Here’s a crazy statistic: According to a 2016 Econsultancy report, just 22 percent of businesses are happy with their SEO conversion rates.
This means the other 78 percent can’t be all that happy with their SEO efforts. Heck, they might not even know why they’re not satisfied.
This is why getting the utmost out of your SEO reporting is crucial.
That’s true whether you’re an SEO expert helping clients out or the owner of their own business trying to learn SEO on the fly. Here are six tips to help you along the way.
1. Make Sure Goals and Conversions Are Set up Correctly
One of the more routine rookie SEO reporting mistakes we see is not having goals and conversion targets set up properly in Google Analytics. Sometimes they’re not set up at all.
In fact, only 44 percent of small businesses do any kind of ROI tracking, Search Engine Land reports.
That’s pretty funny when you consider that 62 percent of those same small businesses say they believe their digital marketing is effective. How do they know?
You can set up goals for a destination, time on page, user interactions, pages and screens per session, and more.
You can also set up and assign a monetary value to goals and conversions, which helps give a much better picture of how your SEO is affecting your bottom line.
Learn more from Google themselves.
2. Automate Your Google Analytics Reports
This is one of those classic “spend a little bit of time now to save a lot of time later” recommendations.
You’ll have to use your Google Analytics dashboard to make sure you’ve got your SEO reporting set up exactly the way you like it. But once you do, download the free Google Analytics add-on for Google Sheets to automate your reporting.
Not only will this save you time on sorting through analytics, date ranges, and segments through the Analytics dashboard (it’ll save right to your Google Drive instead), it’s also readily shareable.
Another benefit of using this add-on, which pulls directly from the API, is that it will force you to take a close look at what all the most relevant metrics are for your SEO reporting.
You’ll streamline your thinking and receive a streamlined report in turn.
3. Analyze Your Growth Trends Separately
Speaking of refining your SEO reporting, this is a good time to remind people that you should be looking at all your growth trends separately.
There’s a tendency to lump all traffic data in together but to get a clearer picture of how marketing efforts going, you need to separate them out to identify clear trends.
It’s not enough to compare the traffic for AdWords campaigns versus your organic traffic versus your paid social one month.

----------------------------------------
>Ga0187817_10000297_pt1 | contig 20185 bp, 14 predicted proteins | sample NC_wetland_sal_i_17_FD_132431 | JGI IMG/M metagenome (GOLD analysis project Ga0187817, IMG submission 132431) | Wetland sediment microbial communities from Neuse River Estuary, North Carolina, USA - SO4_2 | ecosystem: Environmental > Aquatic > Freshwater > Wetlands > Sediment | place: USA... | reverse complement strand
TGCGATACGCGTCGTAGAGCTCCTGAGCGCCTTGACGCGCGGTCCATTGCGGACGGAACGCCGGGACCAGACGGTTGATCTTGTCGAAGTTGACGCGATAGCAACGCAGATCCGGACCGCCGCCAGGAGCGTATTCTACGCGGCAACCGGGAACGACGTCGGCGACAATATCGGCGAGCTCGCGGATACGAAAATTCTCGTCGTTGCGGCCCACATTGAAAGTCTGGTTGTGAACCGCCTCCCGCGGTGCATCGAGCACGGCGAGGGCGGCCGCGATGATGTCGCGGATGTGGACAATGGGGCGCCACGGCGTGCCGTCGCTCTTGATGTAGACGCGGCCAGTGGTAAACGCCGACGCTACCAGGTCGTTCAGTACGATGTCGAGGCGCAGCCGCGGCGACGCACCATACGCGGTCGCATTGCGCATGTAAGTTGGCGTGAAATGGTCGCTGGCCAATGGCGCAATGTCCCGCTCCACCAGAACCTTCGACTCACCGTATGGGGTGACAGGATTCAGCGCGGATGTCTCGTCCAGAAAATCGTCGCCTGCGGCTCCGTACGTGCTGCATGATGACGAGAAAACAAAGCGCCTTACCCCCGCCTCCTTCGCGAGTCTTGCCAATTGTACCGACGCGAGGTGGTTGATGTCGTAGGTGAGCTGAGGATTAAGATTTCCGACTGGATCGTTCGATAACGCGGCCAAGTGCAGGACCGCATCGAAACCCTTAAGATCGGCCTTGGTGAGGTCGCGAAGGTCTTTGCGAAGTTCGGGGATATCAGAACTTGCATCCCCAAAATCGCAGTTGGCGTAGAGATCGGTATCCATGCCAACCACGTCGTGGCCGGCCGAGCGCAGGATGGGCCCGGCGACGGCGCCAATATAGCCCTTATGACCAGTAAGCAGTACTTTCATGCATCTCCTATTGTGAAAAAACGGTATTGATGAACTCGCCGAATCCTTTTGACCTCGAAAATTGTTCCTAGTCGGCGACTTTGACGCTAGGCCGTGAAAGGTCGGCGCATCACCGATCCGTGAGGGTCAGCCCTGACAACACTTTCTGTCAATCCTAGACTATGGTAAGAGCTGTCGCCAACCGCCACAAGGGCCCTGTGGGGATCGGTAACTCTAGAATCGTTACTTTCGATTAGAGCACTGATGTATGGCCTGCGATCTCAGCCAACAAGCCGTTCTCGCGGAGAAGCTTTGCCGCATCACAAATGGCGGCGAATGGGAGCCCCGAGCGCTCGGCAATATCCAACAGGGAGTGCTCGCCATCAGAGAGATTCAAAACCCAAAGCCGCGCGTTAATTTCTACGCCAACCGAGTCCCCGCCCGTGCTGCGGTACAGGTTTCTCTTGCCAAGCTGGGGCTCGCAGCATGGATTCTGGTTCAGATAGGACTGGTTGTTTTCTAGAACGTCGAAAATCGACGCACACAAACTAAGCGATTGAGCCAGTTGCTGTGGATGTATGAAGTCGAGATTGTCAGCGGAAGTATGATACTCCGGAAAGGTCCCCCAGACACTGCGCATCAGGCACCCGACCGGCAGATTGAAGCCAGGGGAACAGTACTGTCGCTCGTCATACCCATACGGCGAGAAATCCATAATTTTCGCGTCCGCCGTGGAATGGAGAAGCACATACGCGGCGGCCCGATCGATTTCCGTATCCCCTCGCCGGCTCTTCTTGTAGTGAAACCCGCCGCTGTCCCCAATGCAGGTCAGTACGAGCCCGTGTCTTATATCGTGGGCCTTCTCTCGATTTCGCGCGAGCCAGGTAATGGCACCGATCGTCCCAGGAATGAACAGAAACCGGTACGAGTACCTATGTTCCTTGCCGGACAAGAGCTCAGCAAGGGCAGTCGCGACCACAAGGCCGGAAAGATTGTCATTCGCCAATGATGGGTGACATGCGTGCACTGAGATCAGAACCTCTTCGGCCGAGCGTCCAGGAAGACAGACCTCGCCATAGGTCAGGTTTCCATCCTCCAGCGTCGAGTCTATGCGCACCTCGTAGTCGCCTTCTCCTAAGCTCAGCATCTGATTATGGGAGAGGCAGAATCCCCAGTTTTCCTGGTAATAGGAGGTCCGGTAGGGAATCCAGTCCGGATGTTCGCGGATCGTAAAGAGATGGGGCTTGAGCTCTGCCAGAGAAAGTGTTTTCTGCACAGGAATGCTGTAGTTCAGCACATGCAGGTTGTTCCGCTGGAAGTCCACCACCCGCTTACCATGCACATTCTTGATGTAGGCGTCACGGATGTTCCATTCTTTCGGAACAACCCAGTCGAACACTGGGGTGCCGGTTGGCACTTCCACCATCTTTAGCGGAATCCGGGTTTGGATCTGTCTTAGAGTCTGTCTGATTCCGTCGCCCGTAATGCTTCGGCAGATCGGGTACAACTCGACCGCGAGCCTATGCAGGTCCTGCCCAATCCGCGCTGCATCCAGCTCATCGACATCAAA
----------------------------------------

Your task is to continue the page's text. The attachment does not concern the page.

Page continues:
Instead, you should dig down into each individual category, analyze their trends separately, and work backward to determine how each is affecting the other.
This is also a good methodology troubleshooting a sudden change in SEO results. The origins of an issue are not always where you’d think on first instinct.
4. Check Your “Not Provideds”
Ah, the dreaded (not provided) category. The bane of doing good SEO reporting.
If you’ve only got a small percentage of your overall organic search traffic coming in as “not provided,” disregard this. This category came about in the first place to protect the privacy of users who are logged into Google’s network.
If you’re at, say, 10 percent or less “not provided,” move on to the next point.
For the rest of you, there’s a workaround.
Go ahead and sign up for Google Search Console if you haven’t already. Then link your Analytics account to Google Search Console.
This will give you access to Search Console data in your analytics and shed light on those not provided keywords for your SEO reporting.
5. Always Look at the Big Picture
One of the reasons that Search Console data is so important for your SEO analysis is that it helps give you a full picture of how users are coming to your site.
Using the Dashboard function in Google Analytics, you can click “Add Widget” to customize an interface of all the data you or client specifically needs a birds’-eye view of on each login.
Here are a few of your options, though feel free to dig deeper:
- Organic Visits
- Mobile vs. Site Revenue
- Best Performing Organic Keywords
- Conversions and Goal Completions
- Bounce Rate
- Unique Visitors
- New Users
- Top Non-Branded Keywords
- Sessions by Bounce Rate (filter by campaign or source/medium, if you’d like!)
The sky’s the limit. This will help you compare search volume metrics (i.e. search visibility), how your goals and conversions, campaigns, and more, are performing at a glance.
If you have multiple clients, it’s good to create a custom dashboard for each one based on your understanding of their needs and objectives.
6. Have Active Meetings with Your Clients-or Yourself-on SEO Reporting
Customization, by the way, is very, very good.
Why? Because it shows that you understand your clients’ unique needs. Just like Google’s algorithm is always evolving, so should your reporting.
Goals change. Metrics change. Even users’ habits change.
Whether you’re presenting to a client or if you are the client, don’t treat SEO reporting sessions like a dull presentation.
Instead, think of it as an SEO conversation. Don’t be afraid of the results. Explore them together.
That way, you’ll be well-positioned to tweak settings, change methods, set new goals, and drop old strategies without having to make uncomfortable excuses. You’re in it to win it, and they’re in it with you.
When in Doubt, Ask the Experts
SEO can be a minefield, but even if you have it handled, there are other pieces of your business’s overall marketing picture that might need a leg up. Maybe you need a better PPC approach, a custom website design, a new social media approach, or a marketing strategy refresh.
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